Adopt A Tree Latest News

Even with two more little Sakura cherry trees added to our roster (the pair in behind the new bench north of the north-est baseball diamond) -- we've just seven more "orphan" saplings seeking neighborhood adopters.

They need 5-gallons (20 litres) of water every week over the summer until just before Thanksgiving and we've several water sources, buggies and jugs around the park. 

If you're interested please contact the Adopt A Tree coordinator, Michaelle using our Contact Form and select "adoptatree."

Watering now for the park's future canopy.  oh yeah.

Linden in s end

And speaking of the park's tree canopy, this is one of the LIttle Leaf Lindens (Tilia cordata) in the south end of the park.  You can find more about this tree -- which has wonderfully fragrant blooms in early summer -- at Wikipedia.

UPDATE: We're down to 10 well-behaved young sapling trees still looking for adopters.  They need mulching soon, and then 5-gallons of water a week (unless it's rained heavily) from now until the end of September-ish.  We've a few water outlets, buggies and jugs around the park.  When you're away for more than six days, trade some watering duties with your tree neighbor.  Hesto presto -- we've helped ensure a healthy tree canopy for the next hundred years. 

TBP tree canopy

Join over 70 other park neighbors in this much-copied neighborhood volunteer activity.  See here for more deets.  Interested?  Contact AAT Coordinator Michaelle This email address is being protected from spambots. You need JavaScript enabled to view it.

UPDATE: We're down to 10 well-behaved young sapling trees still looking for adopters.  They need mulching soon, and then 5-gallons of water a week (unless it's rained heavily) from now until the end of September-ish.  We've a few water outlets, buggies and jugs around the park.  When you're away for more than six days, trade some watering duties with your tree neighbor.  Hesto presto -- we've helped ensure a healthy tree canopy for the next hundred years. 

TBP tree canopy

Join over 70 other park neighbors in this much-copied neighborhood volunteer activity.  See here for more deets.  Interested?  Contact AAT Coordinator Michaelle This email address is being protected from spambots. You need JavaScript enabled to view it.

What a spring-like spring we've been having -- sudden changeable weather.  Ah well, we're Torontonians and used to it, right?

We're gearing up for the 2013 season for the Adopt A Tree program and after tallying up who's moved away and/or no longer able to volunteer the hours, there are 25 (Update: 13) young trees needing adopters.

TBP Cherry blossoms N end

This number includes new adopters for the lovely new grove of four Sakura Cherry trees that appeared last fall at the top of the north end of the bowl.  Thrilled to report that there are also four new Sakura Cherry trees in the south end of the park which replace four destroyed by vandals in previous years.  And didn't they all look wonderful in bloom last week.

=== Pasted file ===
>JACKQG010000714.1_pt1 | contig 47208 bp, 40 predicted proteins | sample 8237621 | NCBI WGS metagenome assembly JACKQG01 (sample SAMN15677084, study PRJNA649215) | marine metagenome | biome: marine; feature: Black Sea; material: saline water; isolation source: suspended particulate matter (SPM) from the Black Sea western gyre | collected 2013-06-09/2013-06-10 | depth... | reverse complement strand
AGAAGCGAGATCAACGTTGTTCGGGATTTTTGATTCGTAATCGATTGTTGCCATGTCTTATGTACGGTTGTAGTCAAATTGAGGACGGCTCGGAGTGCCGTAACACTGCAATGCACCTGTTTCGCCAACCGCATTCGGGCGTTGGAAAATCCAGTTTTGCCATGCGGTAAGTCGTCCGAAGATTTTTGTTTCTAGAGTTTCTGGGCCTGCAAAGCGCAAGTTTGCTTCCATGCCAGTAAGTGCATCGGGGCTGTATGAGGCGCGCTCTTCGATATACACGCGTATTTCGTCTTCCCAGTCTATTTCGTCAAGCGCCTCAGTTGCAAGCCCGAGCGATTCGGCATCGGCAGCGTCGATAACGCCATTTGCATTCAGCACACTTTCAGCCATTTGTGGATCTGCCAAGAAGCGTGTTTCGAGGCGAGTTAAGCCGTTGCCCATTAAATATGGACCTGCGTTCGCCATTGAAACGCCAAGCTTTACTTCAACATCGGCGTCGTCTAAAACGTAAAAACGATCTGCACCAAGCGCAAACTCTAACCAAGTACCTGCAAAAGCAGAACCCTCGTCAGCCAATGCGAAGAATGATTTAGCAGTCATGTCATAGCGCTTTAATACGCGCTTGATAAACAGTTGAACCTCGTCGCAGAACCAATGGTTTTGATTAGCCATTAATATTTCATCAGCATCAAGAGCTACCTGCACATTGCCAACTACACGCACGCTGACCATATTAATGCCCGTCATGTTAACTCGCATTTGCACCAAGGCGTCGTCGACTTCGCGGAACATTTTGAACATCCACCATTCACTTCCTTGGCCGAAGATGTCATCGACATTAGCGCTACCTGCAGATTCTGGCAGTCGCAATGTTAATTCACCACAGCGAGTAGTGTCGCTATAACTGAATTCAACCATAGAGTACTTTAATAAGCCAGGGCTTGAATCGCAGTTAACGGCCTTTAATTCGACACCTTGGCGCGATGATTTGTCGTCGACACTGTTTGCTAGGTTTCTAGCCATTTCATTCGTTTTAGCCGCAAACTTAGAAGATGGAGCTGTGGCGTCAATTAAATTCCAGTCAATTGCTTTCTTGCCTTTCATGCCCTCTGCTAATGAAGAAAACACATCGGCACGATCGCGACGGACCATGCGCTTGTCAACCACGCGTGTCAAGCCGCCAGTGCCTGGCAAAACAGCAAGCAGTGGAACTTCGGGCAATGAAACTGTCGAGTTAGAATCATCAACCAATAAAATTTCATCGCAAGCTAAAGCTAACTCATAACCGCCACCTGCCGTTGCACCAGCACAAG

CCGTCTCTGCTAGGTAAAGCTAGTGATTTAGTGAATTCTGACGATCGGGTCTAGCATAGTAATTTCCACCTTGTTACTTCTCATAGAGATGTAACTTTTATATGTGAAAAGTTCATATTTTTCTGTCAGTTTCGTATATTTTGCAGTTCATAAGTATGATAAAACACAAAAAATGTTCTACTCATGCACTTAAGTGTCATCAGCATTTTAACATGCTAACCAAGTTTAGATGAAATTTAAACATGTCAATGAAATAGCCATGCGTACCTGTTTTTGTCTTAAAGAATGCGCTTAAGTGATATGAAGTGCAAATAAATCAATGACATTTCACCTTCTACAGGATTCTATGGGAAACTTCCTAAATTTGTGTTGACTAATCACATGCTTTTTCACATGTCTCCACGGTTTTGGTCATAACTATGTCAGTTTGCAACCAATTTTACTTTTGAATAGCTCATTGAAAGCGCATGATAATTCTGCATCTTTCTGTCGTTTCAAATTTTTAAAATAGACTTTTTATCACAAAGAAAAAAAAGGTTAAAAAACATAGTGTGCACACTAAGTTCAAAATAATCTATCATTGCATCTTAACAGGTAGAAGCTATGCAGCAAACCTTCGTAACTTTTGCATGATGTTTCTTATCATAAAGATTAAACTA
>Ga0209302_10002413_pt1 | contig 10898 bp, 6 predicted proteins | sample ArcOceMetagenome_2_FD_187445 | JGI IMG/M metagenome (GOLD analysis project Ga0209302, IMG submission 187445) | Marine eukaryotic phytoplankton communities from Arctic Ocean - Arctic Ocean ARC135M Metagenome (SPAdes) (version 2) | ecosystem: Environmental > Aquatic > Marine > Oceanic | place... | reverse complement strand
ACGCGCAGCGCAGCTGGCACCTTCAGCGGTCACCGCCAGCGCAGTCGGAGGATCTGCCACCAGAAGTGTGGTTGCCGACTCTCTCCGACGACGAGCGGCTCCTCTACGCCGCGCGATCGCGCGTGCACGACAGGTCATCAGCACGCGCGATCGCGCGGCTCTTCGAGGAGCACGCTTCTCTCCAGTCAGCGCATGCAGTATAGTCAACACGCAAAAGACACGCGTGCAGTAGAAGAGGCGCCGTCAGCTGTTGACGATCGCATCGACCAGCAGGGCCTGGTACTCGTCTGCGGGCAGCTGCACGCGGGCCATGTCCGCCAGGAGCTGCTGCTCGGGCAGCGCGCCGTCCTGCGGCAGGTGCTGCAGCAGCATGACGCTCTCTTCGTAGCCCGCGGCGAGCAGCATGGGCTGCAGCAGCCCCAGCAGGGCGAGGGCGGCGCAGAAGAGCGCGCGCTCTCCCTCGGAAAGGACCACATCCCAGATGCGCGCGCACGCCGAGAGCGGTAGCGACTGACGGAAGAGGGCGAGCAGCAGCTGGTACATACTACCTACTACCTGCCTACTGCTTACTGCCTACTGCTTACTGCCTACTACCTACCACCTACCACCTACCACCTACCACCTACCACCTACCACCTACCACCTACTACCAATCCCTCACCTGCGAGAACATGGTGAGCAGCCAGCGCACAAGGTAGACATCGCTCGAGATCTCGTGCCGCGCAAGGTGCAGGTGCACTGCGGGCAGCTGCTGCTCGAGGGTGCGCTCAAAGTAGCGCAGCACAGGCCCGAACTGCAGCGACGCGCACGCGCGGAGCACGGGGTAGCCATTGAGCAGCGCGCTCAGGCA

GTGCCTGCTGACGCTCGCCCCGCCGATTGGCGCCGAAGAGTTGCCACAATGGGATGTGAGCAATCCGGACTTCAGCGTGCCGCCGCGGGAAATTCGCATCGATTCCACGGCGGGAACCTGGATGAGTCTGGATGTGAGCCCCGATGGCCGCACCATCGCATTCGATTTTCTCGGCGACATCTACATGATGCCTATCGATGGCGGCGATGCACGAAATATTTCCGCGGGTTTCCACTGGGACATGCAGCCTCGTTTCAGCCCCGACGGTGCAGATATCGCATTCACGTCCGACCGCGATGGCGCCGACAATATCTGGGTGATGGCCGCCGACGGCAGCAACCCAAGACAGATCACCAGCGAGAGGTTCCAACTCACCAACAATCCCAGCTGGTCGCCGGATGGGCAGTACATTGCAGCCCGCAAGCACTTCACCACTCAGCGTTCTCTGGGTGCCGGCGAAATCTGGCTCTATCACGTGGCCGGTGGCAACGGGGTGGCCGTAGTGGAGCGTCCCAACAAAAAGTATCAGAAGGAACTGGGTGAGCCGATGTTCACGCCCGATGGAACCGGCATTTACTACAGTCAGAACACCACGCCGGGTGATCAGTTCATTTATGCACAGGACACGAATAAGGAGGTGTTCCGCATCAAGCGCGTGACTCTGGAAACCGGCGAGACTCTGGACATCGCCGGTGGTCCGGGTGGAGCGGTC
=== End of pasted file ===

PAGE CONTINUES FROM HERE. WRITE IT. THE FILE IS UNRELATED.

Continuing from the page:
The watering jugs and buggies and hoses will be deployed before the end of the month, and we're organising a mulch delivery (thanks to our Parks Supervisor and team) for the weekend of May 25th.  Adopters get your gardening gloves ready for the annual mulching of your tree! 

If you're interested in joining our brigade of volunteers and adopting one of the 25 "orphans" please contact Michaelle using the contact form.

Google Map of trees in the program.  Orphans are marked with a bright red volcano icon.

These welcome autumn rains mean we're wrapping up Friends' Adopt a Tree program for the 2012 season.

TBP Fall colour of White Ash

We started a bit early this year due to the very early spring, which led into another extremely dry summer of drought.  Hard on all the park's trees -- in fact the entire city's urban forest, but here in our little corner of paradise the 73 volunteers watering the 94 trees currently in the program kept the saplings going.  A neighborly thing.

Four saplings were lost this season -- two to vandalism and two to well, just difficulties with transplanting.  Someone thought one of the blossoming cherries was pretty and lopped  its top off to take home, I guess, and a White Oak up along the laneway in the north end had it's bark stripped one night which means it will die.  We also lost the new Shagbark and Bitternut Hickory saplings planted in the early summer of 2011 most likely due to the fact that their deep taproots make them very hard to transplant.

TB Shagbark Hickory gone

On the plus side of the tree inventory, the Forestry department has said we'll hopefully get Hickory replacements next spring. The Shagbark had been particularly requested to replace the old dying one which had been orange-dot-of-deathed and was taken down this summer. (The Shagbark was the one in the circle of stones left over from the Crawford bridge.)

As well, our Park Supervisor tells us we may be getting six more Sakura Cherries, possibly planted as a grove where the Shagbark used to be in the north end of the park – just to spread their spring beauty around a bit.

TBP White Ashes x 2

PS: the trees pictured here are White Ash.  Their spectacular distinctive fall colour -- burgandy on the outside and glowing yellow inside -- make them easy to spot in the fall.  Sadly these are one of the ash types which is being devastated by the Emerald Ash Borer (EAB) but let's enjoy them while they're here...

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